school bus

The Lenox School Committee's mandate on wearing masks until further notice extends to anyone using the school district's vehicles as well.

LENOX — The School Committee has voted to adopt a COVID “mitigation policy” requiring face coverings by everyone inside the district’s buildings and on school transportation until further notice.

The mandate was endorsed by the committee on a 5-2 vote Monday night, during a public hybrid Zoom meeting attended by nearly 160 residents. It is adapted from a document furnished by the Massachusetts Association of School Committees, said Schools Superintendent Marc J. Gosselin Jr.

The Lenox district also is strongly recommending that students participate in pooled testing, which helps identify potential cases by sampling small groups at the same time.

Based on a meeting last week with local health officials, the superintendent noted strong support from the medical community for a universal masking policy.

Gosselin explained that the health team found that the current COVID delta variant’s virus-transmission risks are “particularly troubling,” with trends heading in the wrong direction.

School Committee Chairman Robert Vaughan cited widespread support from the public for face coverings, based on a survey of district families last week, as well as correspondence from residents.

Gosselin reported that the survey yielded responses from 369 family members, strongly favoring vaccination and masking as the most effective tools to fight the coronavirus pandemic. He also noted unanimous support from the district’s school administrative team for a face-covering mandate.

The new policy states that the Lenox Public School District “is committed to providing a safe environment in schools during the ongoing COVID-19 pandemic. Maintaining a safe environment is critical to the District’s ability to return students to a full-time classroom learning experience.”

The policy incorporates guidance and recommendations from the Centers for Disease Control and Prevention, the Massachusetts Department of Elementary and Secondary Education and the state’s Department of Public Health, as well as a team of local public health officials.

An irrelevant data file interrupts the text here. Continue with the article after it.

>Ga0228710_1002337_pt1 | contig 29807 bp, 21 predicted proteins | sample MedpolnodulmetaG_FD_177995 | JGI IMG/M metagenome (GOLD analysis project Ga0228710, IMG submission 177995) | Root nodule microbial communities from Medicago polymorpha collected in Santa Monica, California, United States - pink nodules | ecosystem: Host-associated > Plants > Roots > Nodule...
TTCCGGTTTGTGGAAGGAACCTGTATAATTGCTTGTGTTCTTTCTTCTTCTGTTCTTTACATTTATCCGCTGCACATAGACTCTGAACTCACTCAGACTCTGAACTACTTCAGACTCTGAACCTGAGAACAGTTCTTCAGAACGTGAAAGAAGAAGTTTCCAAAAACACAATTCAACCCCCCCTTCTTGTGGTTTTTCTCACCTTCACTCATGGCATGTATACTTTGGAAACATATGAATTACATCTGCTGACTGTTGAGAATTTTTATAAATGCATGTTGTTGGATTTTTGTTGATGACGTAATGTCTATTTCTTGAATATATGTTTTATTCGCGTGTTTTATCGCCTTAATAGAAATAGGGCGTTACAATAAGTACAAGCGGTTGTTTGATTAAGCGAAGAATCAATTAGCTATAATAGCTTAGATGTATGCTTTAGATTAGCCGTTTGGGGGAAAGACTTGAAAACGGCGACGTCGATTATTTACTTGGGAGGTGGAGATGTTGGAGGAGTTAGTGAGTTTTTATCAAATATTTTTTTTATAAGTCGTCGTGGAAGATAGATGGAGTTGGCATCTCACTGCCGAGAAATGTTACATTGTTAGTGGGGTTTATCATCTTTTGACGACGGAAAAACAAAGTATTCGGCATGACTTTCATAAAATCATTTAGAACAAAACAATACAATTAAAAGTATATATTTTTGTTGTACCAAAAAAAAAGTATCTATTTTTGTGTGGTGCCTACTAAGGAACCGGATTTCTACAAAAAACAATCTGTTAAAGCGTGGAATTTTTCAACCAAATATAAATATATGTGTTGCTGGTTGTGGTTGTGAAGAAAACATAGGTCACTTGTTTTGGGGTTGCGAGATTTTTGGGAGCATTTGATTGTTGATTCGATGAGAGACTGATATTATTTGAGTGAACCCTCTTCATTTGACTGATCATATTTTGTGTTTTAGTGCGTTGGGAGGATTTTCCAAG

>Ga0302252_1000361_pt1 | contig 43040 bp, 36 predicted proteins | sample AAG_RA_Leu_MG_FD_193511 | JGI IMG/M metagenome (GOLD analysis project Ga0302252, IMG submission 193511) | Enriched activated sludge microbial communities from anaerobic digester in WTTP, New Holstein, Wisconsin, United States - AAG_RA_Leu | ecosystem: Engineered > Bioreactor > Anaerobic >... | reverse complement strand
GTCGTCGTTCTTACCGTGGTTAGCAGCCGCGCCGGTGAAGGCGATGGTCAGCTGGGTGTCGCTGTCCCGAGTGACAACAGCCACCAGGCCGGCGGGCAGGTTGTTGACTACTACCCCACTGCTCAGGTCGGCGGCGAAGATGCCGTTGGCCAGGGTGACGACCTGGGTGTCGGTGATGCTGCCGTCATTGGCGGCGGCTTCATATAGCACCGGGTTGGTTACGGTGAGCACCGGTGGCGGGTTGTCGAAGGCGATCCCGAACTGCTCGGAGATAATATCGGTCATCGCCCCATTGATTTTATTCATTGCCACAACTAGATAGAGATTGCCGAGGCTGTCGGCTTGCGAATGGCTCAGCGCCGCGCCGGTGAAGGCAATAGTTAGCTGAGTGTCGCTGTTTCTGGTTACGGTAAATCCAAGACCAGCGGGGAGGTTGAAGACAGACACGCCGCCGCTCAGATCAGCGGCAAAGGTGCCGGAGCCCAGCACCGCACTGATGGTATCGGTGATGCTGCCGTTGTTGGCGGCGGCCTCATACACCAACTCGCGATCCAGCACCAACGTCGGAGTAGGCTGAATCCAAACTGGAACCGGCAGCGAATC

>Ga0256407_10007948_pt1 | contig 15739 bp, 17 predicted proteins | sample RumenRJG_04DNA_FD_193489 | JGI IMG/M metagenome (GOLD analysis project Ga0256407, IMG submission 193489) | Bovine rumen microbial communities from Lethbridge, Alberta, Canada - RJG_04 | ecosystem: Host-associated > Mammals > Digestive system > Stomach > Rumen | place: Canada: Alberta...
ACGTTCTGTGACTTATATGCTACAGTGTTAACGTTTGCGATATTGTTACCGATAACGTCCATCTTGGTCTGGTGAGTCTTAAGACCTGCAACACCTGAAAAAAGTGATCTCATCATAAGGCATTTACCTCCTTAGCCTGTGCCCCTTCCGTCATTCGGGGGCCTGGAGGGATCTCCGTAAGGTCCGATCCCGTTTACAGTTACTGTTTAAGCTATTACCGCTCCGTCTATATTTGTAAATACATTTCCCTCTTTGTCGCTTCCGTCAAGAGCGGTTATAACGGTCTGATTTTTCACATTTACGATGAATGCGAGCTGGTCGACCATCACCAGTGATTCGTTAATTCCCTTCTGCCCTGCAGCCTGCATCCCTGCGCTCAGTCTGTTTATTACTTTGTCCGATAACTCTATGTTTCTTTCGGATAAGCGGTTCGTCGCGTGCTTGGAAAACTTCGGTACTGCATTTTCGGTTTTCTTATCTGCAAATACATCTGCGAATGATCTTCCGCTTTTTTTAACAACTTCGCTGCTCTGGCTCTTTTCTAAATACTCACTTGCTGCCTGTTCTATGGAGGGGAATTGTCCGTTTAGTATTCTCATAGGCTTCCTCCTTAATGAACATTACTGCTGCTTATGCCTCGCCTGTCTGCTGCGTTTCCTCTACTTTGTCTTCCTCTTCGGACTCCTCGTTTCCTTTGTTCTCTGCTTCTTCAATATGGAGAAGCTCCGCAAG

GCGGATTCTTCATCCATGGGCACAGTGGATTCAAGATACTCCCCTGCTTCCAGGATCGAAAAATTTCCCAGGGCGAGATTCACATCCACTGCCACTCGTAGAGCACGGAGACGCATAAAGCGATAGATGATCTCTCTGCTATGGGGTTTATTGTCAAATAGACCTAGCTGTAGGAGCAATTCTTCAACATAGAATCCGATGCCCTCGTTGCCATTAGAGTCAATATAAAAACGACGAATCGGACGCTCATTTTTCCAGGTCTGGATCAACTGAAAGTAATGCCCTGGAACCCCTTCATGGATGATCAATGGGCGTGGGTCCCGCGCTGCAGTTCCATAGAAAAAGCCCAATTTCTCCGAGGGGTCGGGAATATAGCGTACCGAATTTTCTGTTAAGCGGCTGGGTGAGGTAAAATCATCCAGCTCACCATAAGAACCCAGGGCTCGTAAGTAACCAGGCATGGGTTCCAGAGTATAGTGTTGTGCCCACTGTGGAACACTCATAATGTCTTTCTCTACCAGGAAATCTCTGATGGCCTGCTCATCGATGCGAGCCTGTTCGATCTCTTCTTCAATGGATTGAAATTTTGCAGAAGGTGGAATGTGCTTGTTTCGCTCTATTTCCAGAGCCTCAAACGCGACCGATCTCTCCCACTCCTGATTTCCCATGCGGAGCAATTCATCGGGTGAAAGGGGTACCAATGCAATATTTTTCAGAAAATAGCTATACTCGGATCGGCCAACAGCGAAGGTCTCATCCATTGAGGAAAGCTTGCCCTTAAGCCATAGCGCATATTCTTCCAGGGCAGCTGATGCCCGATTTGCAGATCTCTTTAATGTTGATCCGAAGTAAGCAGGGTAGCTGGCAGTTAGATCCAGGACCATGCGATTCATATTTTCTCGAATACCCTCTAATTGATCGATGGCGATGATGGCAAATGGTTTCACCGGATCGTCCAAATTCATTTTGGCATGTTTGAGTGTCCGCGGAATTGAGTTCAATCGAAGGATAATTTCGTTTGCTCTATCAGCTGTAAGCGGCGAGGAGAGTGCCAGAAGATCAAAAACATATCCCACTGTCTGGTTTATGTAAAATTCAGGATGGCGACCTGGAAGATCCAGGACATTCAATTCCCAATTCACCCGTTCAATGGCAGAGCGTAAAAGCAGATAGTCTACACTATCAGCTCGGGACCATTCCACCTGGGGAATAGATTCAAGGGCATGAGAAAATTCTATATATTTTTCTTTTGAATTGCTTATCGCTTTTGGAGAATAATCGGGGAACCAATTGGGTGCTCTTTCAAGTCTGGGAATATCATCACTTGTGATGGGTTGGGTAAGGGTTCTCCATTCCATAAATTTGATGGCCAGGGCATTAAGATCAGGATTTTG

Ahead of the vote, School Committee member Dr. Christine Mauro, a strong advocate of the universal face-covering mandate, called it a responsible approach.

“I was very upset that we failed to reach any policy decision last week,” she said. “I would consider it a failure of leadership on the part of the committee to let down all the people depending on us tonight and come out of this meeting without passing a policy motion.”

Member Veronica Fenton supported the mandate based on a wide spectrum of guidance from international, national, state and local health leaders. She recommended periodic assessment at future committee meetings “while in the meantime not risking the health and wellness of our children and their family members.”

Offering an amendment requiring weekly review of the policy by the district administration, continuing it only if the county remains in a CDC category of substantial or high risk of virus spread, committee member Oren Cass voiced his position that decisions should be based “on a rational and data-based basis, modeling and communicating that to our children as well.”

Asserting that he was not motivated by a “freedom-versus-safety” argument, Cass expressed “great concern” that the committee discussion had not included “rational thinking about risk.”

Committee members rejected the proposed amendment 5-2.

Another amendment proposed by Cass would have limited the face-covering requirement to students in prekindergarten through grade 6. But, the motion did not receive a second from another committee member, thus, taking it off the table.

The committee then adopted the face-covering policy on a 5-2 vote.

During the public comment portion of the meeting, resident Jim Harwood stated that “we’d all love this to be gone, but it isn’t. There’s a long track record of requiring vaccinations for people to attend public schools. I can’t send my kid to school with a peanut butter and jelly sandwich, because it might affect somebody else. While those may seem like sacrificing personal liberty, to me, it seems like a very small thing to ask.”

He suggested that masking should continue “until we don’t need to. It’s time for us to put our personal liberties aside and make sure our kids can go to school.”

Dr. Georgianne Valli-Harwood described face coverings as “a minor inconvenience which has clearly benefited our population.”

“Educators and staff typically aren’t people who think they have to put their life on the line when they go to work,” resident Kristen Moriarty told committee members. “A lot of jobs are really dangerous, and being a teacher shouldn’t be one of them. Whatever has to be done for the most people to feel safe going to school, I encourage you to do.”

“Mandating masks as schools open is a no-brainer,” said Dr. Sharon Mozian, adding that “kids need to be at in-person schools to thrive. This needs to be our No. 1 priority.”

She contended that “making mask-wearing optional will not only be ineffective in protecting against viral spread, but it will force our children to navigate an unfair and burdensome social situation needlessly. We can’t, and shouldn’t, put them in that position.”

The School Committee plans to discuss a potential vaccination policy guideline at its Aug. 30 meeting.

Clarence Fanto can be reached at, on Twitter @BE_cfanto or at 413-637-2551.